Grammar Minute – Lie, Lay, Laid, Lain

One of the common errors I always check for while editing a book is the use of lie vs lay vs laid vs lain. Before I got into copyediting, I always had to look up which one I was supposed to use. They’re so frequently misused that we can’t rely on “that sounds wrong” like we can for so many other verbs. That makes these especially tricky.

So what is the difference?

There are two separate verbs here (with fairly similar meanings) that have overlapping spellings in different tenses.

Verb #1: lie (past: lay, [had] lain)
In this one, the subject is the thing that lies.
ex. “I like to lie down after a long run.”

Verb #2: lay (past: laid, [had] laid)
This one has a subject *and* something separate that’s being laid.
ex. “I lay my backpack down when I go inside.”

Here’s my trick: try replacing “lie” or “lay” with “sit” or “place.” 
If “sit” (or “sat”) would fit better, then you should use the verb “lie.” 
If “place” (or “placed”) would fit better, then you should use the verb “lay.”

Now that you know which verb you’re working with, you need to determine which tense you should use. The easiest way to do this is by going back to those same substitutions.

tense present past past participle
Verb #1: lie lie (sit) lay (sat) [had] lain ([had] sat)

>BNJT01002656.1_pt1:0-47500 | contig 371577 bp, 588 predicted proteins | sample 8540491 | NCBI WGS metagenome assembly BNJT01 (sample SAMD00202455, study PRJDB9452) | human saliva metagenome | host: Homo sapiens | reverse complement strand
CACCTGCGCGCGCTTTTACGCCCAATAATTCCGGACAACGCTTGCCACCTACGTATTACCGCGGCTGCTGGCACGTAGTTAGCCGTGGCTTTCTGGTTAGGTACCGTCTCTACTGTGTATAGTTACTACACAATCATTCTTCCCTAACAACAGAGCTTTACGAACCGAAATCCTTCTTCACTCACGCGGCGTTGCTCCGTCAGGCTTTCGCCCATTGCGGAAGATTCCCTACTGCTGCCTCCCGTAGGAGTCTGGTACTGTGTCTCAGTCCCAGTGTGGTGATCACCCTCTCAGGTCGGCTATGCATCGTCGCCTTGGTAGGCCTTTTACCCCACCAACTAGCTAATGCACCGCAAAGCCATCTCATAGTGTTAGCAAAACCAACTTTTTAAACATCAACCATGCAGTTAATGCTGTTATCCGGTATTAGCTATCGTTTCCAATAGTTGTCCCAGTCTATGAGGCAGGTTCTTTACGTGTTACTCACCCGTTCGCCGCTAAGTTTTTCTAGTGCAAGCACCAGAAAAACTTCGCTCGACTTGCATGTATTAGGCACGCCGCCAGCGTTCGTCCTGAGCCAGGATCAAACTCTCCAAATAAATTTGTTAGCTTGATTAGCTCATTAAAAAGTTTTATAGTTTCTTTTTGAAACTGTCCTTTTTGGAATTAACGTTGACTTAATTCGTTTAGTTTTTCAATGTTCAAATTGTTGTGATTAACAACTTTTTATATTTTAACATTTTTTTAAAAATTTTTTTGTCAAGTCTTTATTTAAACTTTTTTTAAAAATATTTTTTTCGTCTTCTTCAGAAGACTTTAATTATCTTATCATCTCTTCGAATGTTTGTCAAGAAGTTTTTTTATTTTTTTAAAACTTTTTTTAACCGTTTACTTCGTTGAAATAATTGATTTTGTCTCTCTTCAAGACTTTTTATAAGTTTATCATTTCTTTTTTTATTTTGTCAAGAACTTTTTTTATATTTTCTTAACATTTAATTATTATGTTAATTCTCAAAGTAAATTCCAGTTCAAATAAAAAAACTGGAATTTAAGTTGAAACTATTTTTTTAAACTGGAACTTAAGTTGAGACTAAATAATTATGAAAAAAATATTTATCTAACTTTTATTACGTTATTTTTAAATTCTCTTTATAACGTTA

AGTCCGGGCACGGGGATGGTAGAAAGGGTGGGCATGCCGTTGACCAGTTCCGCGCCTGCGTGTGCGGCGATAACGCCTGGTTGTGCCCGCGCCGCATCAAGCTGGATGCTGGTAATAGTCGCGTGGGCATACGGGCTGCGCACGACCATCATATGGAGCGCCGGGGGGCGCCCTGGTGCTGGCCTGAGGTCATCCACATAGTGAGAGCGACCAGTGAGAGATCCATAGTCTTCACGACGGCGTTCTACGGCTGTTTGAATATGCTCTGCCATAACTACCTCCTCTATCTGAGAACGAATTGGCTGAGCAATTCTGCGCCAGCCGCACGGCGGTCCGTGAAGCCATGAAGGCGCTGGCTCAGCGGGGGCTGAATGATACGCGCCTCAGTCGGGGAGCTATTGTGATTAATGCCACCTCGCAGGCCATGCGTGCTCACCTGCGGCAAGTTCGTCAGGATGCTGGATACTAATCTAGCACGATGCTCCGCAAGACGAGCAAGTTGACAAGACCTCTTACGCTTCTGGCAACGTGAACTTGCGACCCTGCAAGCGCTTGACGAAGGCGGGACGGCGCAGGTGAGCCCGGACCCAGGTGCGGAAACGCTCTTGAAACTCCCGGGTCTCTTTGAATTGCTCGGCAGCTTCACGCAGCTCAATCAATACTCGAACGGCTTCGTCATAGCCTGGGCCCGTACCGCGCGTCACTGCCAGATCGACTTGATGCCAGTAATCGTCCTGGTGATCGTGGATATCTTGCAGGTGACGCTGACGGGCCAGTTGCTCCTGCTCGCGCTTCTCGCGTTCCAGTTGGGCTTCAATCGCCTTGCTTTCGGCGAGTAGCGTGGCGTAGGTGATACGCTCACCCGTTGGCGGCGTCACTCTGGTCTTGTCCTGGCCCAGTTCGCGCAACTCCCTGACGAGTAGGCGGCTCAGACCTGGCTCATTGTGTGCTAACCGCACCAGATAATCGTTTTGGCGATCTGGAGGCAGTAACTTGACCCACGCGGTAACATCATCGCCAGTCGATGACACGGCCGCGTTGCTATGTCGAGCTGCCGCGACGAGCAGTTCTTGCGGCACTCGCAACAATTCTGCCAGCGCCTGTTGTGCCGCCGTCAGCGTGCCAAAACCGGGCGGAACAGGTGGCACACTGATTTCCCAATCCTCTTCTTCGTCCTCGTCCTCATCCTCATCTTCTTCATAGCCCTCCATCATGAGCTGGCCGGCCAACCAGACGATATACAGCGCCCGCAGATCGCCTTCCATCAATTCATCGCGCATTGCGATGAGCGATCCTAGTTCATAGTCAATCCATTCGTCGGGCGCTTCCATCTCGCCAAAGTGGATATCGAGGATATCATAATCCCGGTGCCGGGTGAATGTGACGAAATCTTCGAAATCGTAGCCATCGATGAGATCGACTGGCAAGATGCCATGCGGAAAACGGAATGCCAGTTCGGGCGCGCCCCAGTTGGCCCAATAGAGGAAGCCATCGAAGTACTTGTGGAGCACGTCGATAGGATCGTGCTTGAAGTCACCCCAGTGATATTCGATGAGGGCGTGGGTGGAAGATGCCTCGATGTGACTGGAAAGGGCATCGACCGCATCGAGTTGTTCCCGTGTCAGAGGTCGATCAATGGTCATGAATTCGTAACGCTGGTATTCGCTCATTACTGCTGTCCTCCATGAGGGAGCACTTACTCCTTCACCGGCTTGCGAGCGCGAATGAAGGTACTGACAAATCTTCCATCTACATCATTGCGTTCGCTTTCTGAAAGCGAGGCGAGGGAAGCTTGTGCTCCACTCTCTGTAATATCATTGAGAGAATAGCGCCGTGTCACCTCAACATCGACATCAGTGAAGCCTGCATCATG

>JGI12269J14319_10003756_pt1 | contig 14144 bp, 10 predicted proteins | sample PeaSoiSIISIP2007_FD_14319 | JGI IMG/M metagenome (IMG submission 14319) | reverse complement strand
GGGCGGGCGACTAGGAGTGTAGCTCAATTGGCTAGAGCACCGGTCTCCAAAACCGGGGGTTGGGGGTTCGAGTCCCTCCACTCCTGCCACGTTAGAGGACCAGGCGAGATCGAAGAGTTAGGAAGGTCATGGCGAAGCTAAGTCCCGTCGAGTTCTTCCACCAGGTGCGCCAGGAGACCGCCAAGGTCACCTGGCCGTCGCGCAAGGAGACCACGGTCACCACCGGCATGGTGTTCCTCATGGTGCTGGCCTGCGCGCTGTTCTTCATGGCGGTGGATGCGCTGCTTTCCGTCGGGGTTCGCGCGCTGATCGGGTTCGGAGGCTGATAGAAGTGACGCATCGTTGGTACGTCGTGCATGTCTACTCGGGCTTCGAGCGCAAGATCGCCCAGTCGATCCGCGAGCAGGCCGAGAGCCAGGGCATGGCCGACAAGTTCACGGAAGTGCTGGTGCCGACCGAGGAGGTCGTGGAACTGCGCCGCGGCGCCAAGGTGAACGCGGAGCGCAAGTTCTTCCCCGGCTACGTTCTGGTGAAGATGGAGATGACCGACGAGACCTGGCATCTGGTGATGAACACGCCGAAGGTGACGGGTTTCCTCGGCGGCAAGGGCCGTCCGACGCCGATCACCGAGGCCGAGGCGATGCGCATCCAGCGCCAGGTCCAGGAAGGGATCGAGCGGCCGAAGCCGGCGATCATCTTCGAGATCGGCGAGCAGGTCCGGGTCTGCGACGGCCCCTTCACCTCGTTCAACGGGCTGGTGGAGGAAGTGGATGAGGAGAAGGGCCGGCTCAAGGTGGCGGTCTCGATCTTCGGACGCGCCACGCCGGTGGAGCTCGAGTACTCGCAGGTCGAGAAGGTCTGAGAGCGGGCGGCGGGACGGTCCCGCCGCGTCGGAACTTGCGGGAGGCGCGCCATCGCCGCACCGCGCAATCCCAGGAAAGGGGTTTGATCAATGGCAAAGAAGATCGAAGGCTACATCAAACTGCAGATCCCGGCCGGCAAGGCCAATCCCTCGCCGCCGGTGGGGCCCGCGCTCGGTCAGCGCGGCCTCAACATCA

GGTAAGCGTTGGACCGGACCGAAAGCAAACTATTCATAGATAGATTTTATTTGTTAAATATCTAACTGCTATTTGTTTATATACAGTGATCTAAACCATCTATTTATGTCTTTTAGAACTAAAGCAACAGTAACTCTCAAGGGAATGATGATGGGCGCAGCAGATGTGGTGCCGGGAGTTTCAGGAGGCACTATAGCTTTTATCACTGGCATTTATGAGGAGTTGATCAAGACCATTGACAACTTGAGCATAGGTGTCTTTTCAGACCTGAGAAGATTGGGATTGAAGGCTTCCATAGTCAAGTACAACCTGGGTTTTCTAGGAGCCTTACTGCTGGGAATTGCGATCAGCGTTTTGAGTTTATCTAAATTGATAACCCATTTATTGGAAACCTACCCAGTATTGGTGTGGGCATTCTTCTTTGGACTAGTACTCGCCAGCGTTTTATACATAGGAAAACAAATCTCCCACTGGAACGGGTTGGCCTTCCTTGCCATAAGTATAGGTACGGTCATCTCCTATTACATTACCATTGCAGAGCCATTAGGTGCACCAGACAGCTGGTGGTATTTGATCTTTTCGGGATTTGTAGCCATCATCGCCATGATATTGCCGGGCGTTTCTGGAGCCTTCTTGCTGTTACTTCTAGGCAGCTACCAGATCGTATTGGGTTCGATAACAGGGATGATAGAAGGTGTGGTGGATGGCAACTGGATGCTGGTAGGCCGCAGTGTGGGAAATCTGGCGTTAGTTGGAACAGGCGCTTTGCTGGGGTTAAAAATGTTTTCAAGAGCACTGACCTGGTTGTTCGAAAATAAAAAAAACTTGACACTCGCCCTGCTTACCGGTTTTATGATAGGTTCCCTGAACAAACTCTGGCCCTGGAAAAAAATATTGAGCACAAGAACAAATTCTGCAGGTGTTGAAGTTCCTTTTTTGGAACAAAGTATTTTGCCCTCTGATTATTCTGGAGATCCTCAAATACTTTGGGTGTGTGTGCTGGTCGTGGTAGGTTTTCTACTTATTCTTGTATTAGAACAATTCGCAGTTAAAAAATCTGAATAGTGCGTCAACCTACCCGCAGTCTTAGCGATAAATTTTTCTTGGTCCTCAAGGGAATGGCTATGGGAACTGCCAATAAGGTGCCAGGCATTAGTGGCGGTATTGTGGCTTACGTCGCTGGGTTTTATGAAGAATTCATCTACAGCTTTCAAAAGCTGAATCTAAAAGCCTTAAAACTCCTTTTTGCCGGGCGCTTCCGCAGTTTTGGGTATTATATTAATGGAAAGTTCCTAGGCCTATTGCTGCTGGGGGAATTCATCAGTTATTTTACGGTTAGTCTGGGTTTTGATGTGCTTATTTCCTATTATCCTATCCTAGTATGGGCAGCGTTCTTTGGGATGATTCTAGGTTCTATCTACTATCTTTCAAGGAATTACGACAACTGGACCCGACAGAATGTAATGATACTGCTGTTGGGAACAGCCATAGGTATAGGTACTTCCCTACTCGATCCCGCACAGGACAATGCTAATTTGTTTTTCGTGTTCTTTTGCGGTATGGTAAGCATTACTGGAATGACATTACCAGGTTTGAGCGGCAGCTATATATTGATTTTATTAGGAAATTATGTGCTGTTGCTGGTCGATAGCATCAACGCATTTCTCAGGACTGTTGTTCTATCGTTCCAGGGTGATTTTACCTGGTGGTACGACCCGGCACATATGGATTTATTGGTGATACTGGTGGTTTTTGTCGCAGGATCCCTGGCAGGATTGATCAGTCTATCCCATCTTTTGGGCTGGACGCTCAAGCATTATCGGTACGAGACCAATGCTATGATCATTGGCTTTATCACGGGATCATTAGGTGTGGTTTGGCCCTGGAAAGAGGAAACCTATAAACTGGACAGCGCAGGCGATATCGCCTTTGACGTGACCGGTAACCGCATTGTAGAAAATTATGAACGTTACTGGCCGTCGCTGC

Verb #2: lay lay (place) laid (placed) [had] laid ([had] placed)

One trick to keep these straight is that there’s only a D (“laid”) when there’s a direct object (Verb #2).

The good news is that the more you find and fix this error in your writing, the more natural it will become to use the correct form. With that in mind, here’s your opportunity to get more comfortable with lie/lay/laid/lain:

Your “homework”:

1. Pick one (unedited) book to check.
2. Search for instances of “lie,” “lying,” “lay,” “laying,” “laid,” and “lain.” (Try including a space before the word so you don’t have to look at words like “explain” and “plaid.”)
3. Use the substitution “sit” or “place” to determine a) which verb you should use and b) which tense it should be in.
4. Fix any errors you find. If you aren’t sure which word should be used in certain sentences, send them my way; I’m happy to help!
5. Enjoy the feeling of knowing your book is even better than it was before!

Paige K

What are your grammar hang-ups? Let me know, and you may see them featured in future blog posts.

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